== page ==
"Every time you take a crime gun out of the hands of folks who have moved firearms from a legitimate market to an illegitimate market," George Belsky, special agent in charge of the ATF's New Jersey operations, said, "you've done something to make people safer.
"Has it stopped the flow of guns into New Jersey? No, of course it hasn't. But it was a great case. It took some guns off the street from folks who were selling guns with the purpose of making money."
One man was arrested by ATF agents late Monday, three others were arrested Tuesday morning, and two were already in state custody on unrelated charges, said a statement Tuesday from the U.S. Attorney's Office.
Several of the guns had no serial number, and at least one had been reported stolen, according to the affidavits Repasky filed with the criminal complaints. The informant, who was not named, also purchased ammunition, prescription pills, cocaine, and a bulletproof vest.
Brothers Joseph Rutling, 23, of Camden, and Marcus Rutling, 32, of Camden and Saluda, S.C., were at the center of the ring, said Repasky's affidavits. Marcus Rutling often would travel to South Carolina on the weekends, the agent said, and at one meeting, Joseph Rutling told the informant that his brother would send photographs and videos of the guns via text message.
The brothers, who were already in state custody, are scheduled for their first court appearances Aug. 26.
The informant arranged a series of purchases with the Rutlings, primarily through Shawn Tribbett, 32, of Camden, Repasky said. Tribbett was arrested Monday and made an initial court appearance Tuesday in federal court in Camden.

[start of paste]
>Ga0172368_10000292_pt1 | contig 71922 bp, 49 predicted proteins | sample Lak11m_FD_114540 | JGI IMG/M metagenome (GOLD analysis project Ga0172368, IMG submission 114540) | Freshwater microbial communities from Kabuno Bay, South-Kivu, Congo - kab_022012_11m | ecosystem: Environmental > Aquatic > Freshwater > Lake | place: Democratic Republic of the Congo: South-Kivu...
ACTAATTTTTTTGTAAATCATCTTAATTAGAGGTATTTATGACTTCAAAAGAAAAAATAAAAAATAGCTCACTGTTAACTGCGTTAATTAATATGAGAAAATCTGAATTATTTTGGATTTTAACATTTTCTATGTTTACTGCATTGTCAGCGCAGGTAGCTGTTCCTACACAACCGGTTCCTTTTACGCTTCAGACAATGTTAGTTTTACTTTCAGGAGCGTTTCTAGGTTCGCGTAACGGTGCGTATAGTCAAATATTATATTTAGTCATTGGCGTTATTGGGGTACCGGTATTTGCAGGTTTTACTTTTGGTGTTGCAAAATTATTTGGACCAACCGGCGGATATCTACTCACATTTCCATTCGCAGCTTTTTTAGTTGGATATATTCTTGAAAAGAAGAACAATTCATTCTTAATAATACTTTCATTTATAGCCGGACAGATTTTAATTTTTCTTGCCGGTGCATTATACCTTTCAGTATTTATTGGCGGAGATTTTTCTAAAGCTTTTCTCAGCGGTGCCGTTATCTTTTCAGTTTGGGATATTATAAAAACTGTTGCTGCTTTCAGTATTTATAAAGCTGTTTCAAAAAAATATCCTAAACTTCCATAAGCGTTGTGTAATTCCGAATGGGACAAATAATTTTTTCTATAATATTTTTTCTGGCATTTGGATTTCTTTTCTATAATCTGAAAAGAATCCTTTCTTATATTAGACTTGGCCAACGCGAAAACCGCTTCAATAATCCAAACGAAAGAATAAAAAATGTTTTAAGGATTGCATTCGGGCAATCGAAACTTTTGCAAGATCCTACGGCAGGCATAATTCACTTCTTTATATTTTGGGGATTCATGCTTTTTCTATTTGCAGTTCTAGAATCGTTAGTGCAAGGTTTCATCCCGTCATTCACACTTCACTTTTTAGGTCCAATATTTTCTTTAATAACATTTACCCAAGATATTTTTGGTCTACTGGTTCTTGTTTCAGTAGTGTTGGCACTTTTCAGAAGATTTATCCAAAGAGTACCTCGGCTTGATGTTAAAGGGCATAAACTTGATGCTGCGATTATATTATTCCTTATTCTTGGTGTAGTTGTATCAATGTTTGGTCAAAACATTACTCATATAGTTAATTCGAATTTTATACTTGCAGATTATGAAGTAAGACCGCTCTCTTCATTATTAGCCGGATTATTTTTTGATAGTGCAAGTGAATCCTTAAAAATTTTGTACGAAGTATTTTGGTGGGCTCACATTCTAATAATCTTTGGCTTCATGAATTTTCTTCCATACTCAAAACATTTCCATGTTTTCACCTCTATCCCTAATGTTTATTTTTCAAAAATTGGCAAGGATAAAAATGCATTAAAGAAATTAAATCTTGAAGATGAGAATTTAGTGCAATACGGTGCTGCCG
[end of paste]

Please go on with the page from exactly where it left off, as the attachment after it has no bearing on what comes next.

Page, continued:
"According to [the informant], Marcus and Joseph Rutling indicated they both transport the firearms by way of Amtrak train to New Jersey, where they are resold for profit," one affidavit reads.
Joseph Rutling's girlfriend, Katelynn Schippnick, 24, of Greeleyville, S.C., also is accused of acting as a facilitator. Two other men - Anthony Gilmore, 24, of Lawnside, and Lewis D. DiMattesa, 37, of Clementon - also were charged.
Gilmore and DiMattesa were arrested Tuesday morning and held after initial court appearances Tuesday afternoon. Schippnick was arrested Tuesday morning in South Carolina and released on bond after a court appearance. She is to appear in court Tuesday in New Jersey.
The purchases of guns, ammunition, and drugs were usually arranged in advance and then made in person outside houses in Camden, Clementon, or Lawnside, according to the affidavits.
The Rutlings, Schippnick, Tribbett, and Gilmore were charged with conspiracy to traffic in firearms without a license, which carries a maximum penalty of five years in prison and a $250,000 fine. Tribbett and DiMattesa also were charged with being felons in possession of a firearm, which carries a maximum penalty of 10 years in prison and a $250,000 fine.